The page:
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Paper battery? Just add water!

A new battery, consisting of a one-centimetre-square cell and three inks printed on a rectangular strip of paper, shows how little it takes to generate electricity and produce electricity.

Gustav Nyström and his team in Switzerland developed the water-activated paper battery for disposable electronics with a low environmental impact.

They explain the process: “Salt, in this case simply sodium chloride or table salt, is spread over the paper strip and one of its shorter ends has been dipped in wax. An ink containing graphite flakes, which acts as the positive end of the battery (the cathode), is printed on one of the flat sides of the paper, while an ink containing zinc powder, which acts as the negative end of the battery (the anode), is printed is printed on the back of the paper. Yet another ink containing graphite flakes and carbon black is printed on both sides of the paper on top of the other two inks. This ink forms the current collectors that connect the positive and negative ends of the battery to two wires located on the wax-dipped end of the paper.

“When a small amount of water is added, the salts in the paper dissolve and charged ions are released, making the electrolyte ion-conductive. These ions activate the battery by dispersing through the paper, causing the zinc in the ink to oxidize at the anode, releasing electrons.

“By closing the (external) circuit, these electrons can then be transferred from the zinciferous anode – through the graphite and carbon black ink, wires and device – to the graphite cathode, where they are transferred – and from there reduce – oxygen from the surrounding air.” . These redox reactions (reduction and oxidation) thus produce an electrical current that can be used to power an external electrical device.”

To demonstrate their battery’s ability to power low-power electronics, Nyström’s team combined two cells into one battery to increase the operating voltage and used it to power a liquid crystal display alarm clock. Analysis of the performance of a single-cell battery showed that after adding two drops of water, the battery activated within 20 seconds and, when not connected to an energy-consuming device, reached a stable voltage of 1.2 volts. The voltage of a standard AA alkaline battery is 1.5 volts.

After an hour, the performance of the single-cell battery dropped significantly due to the paper drying. However, after the researchers added two additional drops of water, the battery maintained a stable operating voltage of 0.5 volts for more than an additional hour.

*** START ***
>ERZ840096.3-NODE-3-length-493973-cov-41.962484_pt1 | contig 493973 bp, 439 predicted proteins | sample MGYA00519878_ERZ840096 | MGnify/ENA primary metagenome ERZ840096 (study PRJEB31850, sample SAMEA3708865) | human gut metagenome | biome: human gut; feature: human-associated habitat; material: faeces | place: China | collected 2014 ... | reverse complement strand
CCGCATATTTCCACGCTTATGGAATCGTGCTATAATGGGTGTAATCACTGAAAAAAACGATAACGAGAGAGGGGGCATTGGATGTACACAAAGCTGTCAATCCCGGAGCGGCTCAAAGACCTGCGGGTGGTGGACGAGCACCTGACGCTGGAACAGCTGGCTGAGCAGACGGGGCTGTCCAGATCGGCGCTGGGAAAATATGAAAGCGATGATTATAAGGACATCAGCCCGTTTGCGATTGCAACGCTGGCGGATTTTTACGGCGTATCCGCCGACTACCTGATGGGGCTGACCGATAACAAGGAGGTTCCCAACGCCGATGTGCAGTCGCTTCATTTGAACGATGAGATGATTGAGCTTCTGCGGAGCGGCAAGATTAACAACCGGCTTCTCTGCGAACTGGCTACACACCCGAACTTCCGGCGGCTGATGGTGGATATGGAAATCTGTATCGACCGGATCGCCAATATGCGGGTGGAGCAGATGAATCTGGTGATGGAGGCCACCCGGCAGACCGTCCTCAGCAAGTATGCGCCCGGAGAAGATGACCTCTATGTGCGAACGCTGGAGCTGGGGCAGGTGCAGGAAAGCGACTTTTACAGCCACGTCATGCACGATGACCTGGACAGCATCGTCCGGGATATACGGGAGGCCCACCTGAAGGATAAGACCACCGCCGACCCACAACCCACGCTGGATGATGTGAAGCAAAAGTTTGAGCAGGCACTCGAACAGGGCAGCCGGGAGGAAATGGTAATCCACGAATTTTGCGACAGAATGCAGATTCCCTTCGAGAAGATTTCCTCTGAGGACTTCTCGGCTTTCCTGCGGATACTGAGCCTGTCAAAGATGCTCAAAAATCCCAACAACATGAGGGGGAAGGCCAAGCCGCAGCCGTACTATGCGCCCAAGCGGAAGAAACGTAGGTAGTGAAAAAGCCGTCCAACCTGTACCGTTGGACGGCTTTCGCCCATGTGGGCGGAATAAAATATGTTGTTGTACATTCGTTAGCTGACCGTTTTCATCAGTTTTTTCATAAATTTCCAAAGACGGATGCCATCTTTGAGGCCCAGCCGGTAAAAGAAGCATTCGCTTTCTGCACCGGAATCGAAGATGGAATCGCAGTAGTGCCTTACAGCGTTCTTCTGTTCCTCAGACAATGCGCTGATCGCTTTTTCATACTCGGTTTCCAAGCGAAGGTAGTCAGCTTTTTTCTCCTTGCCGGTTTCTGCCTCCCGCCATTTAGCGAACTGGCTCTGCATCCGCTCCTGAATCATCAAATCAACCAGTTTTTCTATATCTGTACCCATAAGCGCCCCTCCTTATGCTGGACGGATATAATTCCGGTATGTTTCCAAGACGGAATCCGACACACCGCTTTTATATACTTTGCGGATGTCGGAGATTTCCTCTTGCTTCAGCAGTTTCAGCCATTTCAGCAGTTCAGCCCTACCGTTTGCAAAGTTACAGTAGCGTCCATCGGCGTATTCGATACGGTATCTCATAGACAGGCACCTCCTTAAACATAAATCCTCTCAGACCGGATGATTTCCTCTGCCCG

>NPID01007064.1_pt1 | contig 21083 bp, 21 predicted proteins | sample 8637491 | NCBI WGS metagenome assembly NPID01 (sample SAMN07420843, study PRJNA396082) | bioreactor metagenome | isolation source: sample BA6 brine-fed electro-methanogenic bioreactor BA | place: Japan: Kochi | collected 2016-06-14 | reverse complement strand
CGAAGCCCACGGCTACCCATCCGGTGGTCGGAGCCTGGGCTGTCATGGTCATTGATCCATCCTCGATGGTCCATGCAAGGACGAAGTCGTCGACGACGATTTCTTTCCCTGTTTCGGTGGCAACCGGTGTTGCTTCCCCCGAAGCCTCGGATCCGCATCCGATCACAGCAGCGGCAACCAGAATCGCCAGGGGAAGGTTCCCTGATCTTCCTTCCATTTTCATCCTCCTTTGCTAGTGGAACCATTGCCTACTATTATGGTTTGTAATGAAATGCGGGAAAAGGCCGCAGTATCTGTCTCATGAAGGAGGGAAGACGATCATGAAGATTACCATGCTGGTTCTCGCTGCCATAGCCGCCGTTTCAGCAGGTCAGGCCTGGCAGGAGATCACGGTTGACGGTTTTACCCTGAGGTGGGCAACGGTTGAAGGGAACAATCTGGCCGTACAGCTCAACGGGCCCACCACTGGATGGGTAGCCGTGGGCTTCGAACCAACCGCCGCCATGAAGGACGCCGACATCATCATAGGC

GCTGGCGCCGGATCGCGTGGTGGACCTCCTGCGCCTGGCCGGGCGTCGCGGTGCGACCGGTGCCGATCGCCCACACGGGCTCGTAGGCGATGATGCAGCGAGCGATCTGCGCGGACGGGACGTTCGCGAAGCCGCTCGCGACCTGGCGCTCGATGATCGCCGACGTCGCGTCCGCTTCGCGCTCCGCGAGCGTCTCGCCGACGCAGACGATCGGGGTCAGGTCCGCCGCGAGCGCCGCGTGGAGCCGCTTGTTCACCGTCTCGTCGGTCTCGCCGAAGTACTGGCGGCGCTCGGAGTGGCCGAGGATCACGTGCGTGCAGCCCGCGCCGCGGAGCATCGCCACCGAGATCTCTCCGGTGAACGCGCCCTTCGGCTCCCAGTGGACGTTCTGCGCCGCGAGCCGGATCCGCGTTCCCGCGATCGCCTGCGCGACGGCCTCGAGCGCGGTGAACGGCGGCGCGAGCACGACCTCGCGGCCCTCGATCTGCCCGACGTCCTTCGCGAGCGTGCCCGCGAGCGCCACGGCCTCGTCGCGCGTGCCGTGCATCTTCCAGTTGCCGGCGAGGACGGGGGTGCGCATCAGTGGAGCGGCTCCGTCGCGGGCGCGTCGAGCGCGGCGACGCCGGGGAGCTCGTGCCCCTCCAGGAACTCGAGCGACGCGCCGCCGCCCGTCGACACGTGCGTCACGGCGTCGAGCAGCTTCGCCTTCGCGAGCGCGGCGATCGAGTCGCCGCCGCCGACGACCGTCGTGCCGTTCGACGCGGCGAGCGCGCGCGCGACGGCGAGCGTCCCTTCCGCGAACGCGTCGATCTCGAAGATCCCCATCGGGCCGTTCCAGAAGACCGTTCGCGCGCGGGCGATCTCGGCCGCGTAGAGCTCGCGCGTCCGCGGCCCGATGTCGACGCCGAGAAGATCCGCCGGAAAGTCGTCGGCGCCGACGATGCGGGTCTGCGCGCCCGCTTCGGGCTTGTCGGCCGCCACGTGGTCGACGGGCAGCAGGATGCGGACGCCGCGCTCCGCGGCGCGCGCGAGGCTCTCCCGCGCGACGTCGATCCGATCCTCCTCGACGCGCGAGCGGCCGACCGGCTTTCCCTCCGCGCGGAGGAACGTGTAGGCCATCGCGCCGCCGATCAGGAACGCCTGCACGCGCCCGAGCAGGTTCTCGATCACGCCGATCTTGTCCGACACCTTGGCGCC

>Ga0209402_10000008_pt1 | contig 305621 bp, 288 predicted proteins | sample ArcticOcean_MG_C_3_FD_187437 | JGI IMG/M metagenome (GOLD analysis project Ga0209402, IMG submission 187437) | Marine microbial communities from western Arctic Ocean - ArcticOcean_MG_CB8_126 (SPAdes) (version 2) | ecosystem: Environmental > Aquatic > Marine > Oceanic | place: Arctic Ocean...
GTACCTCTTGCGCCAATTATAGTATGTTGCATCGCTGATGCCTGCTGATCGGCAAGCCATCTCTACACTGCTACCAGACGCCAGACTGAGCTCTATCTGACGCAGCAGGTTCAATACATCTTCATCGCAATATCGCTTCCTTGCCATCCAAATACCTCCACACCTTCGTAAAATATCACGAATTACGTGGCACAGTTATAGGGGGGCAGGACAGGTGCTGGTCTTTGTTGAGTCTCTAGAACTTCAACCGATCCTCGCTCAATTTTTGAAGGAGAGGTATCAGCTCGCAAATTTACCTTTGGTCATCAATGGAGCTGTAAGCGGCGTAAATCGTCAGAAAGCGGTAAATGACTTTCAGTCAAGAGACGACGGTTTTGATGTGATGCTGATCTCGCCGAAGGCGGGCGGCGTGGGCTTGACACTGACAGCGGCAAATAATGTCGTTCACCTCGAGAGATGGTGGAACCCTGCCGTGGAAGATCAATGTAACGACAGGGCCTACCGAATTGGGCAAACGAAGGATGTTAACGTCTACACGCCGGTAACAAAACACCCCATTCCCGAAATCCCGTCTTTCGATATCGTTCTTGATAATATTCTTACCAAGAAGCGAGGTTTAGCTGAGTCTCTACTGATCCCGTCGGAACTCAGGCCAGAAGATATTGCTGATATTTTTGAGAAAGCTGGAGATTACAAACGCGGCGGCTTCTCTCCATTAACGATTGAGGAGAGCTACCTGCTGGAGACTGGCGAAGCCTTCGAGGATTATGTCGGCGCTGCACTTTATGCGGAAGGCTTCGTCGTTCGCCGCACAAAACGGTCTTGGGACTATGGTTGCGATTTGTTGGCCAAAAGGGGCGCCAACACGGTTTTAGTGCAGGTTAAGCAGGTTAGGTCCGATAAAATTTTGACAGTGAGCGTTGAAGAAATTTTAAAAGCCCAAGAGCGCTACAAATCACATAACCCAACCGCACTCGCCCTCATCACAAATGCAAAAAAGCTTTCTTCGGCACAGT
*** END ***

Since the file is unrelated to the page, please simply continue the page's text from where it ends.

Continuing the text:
The researchers suggest that the biodegradability of paper and zinc could allow their batteries to minimize the environmental impact of low-power, disposable electronics.

“What makes our new battery special is that, unlike many metal-air batteries that use a metal foil that gradually depletes as the battery is depleted, our design allows us to add only the amount of zinc to the ink that is actually needed for the specific application,” says Nyström. Metal foils were more difficult to control and were not always fully consumed, resulting in material waste. So the more zinc in the ink, the longer the battery will last.

A more critical issue with current water-activated battery designs, Nystrom says, is the time it takes for the battery to dry out. “But I’m sure this can be constructed differently to circumvent this problem.”

However, for environmental sensing applications at a certain humidity or in wet environments, drying the paper would not be a problem.

Previously, Nyström’s team had developed a degradable paper-based supercapacitor that could be charged and discharged thousands of times without losing efficiency. Compared to batteries of the same weight, supercapacitors have an energy density that is around ten times lower – while at the same time a power density that is around ten to a hundred times higher. Supercapacitors can therefore be charged and discharged much faster. They can also survive many more charge and discharge cycles.

“So the two devices actually complement each other,” says Nyström. The idea behind the new water-activated battery was to be able to make devices that are fully charged and only release that energy after triggering a stimulus, in this case simply a drop of water.

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